Difference Between Ionic and Covalent Bond

In order to create molecules and compounds, the atoms start to form bonds with each other. A bond is a chemical process that occurs from the attraction between two or more atoms. Difference Between Ionic and Covalent Bond

A chemical bond is the result of the electrostatic attractive force. Depending on the strength of these links, they can be classified into “strong links” and “weak links”. The most common examples of strong bonds are ionic bonds and covalent bonds. For this reason, below we will tell you what the difference between the two is.

IONIC BOND  Difference Between Ionic and Covalent Bond

It is a chemical bond between two different atoms (one metallic and one non-metallic) in which one atom gives up an electron to another (there is a transfer). In this case, one atom loses an electron and the other gains an extra electron.

The metal ion that loses an electron has a positive charge, while the nonmetal ion that gains the electron has a negative charge. As in these cases opposites attract, these ions are strongly attracted to each other with such force that they end up forming crystalline lattices.

In general, ionic compounds are in the form of solids, that is, salts. They are highly soluble in water and have a high melting point; they also have high electrical conductivity.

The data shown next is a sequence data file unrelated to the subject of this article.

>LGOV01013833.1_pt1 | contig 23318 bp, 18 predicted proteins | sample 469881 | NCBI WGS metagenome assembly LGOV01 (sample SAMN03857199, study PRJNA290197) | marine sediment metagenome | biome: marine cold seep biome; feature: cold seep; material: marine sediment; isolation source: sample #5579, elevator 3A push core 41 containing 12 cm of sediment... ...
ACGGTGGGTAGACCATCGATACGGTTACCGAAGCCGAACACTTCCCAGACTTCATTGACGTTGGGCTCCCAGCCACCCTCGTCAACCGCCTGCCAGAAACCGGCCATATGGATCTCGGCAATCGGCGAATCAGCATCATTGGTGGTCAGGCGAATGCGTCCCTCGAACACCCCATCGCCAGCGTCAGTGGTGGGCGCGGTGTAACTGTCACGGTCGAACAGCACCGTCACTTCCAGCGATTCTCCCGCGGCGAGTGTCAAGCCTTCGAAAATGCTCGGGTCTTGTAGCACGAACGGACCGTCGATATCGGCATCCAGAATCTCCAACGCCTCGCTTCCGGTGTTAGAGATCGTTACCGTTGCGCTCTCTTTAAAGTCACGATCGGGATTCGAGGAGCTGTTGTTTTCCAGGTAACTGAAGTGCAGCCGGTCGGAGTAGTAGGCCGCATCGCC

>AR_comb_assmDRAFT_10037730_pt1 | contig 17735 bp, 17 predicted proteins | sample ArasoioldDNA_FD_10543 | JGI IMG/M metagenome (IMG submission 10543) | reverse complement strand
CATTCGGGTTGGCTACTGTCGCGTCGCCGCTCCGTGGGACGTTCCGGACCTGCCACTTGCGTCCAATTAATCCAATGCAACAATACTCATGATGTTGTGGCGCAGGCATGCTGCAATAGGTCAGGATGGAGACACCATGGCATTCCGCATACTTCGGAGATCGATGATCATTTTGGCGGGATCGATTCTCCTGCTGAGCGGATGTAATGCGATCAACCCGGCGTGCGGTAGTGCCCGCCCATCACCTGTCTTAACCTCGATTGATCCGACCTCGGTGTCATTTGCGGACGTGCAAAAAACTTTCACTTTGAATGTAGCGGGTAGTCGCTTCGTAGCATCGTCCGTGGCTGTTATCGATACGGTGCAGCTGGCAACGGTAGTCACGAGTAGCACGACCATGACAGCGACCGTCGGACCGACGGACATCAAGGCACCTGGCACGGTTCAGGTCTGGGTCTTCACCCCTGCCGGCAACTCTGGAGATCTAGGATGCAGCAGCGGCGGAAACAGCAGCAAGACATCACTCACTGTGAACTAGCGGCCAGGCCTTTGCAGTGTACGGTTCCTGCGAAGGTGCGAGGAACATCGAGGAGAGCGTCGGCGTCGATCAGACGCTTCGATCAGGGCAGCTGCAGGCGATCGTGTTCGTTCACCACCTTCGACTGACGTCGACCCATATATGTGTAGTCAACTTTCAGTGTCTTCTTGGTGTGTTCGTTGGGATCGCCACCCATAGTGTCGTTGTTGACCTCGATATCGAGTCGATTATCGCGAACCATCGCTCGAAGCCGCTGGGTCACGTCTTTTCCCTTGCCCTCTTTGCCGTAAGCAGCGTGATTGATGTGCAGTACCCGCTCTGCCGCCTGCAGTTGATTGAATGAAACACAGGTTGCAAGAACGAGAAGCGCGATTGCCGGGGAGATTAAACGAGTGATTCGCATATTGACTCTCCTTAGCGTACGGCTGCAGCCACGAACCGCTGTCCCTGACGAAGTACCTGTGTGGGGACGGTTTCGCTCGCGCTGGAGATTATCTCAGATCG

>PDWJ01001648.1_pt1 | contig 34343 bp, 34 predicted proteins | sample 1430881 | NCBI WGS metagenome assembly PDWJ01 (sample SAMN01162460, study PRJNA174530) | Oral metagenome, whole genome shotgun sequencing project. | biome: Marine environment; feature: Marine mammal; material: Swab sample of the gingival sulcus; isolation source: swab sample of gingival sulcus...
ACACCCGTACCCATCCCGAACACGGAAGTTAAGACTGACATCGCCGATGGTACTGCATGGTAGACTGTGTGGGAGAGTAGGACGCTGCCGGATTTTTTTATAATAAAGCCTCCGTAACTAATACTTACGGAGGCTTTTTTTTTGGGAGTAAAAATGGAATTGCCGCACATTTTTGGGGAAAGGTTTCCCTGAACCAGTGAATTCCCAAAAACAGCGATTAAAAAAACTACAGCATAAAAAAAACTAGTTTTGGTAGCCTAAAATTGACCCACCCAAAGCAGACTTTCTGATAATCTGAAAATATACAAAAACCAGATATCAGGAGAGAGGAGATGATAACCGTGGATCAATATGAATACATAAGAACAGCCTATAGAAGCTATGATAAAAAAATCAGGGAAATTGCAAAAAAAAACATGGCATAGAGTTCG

This is another type of strong chemical bond. It takes place between similar atoms (that is, two non-metallic ones). In a covalent bond the two atoms join together to share an electron, rather than one atom taking an electron from another.

In covalent bonding there is a stable balance between the attractive and repulsive forces of the atoms, since they share the electron. These bonds can be classified into single, double and triple covalent bonds; depending on how many electrons they share. Each shared electron constitutes a link.

In this type of bond, when an atom has an electron in its outer shell and another atom requires an electron to make up its shell, they come together to share the electron. In this way, a stable electronic configuration is achieved.

In conclusion, chemical bonds are made in such a way that atoms can have their complete outer shell, this means that they have a stable electronic configuration. In the ionic bond, when the metallic atom has a single electron in its outer shell and the non-metallic one needs an electron to complete its shell; the metallic atom shifts its electron to the non-metallic. In the same way, in the covalent bond the electron is shared in order to achieve equilibrium.

Key differences between ionic bond and covalent bond

  • The ionic bond occurs between two different atoms (metallic and non-metallic), while the covalent bond occurs between two equal atoms (non-metallic).
  • In the covalent bond there is an electron compartment, while in the ionic bond there is an electron transfer.
  • Ionic bonds have a high melting and boiling point, while covalent bonds usually have a low point.

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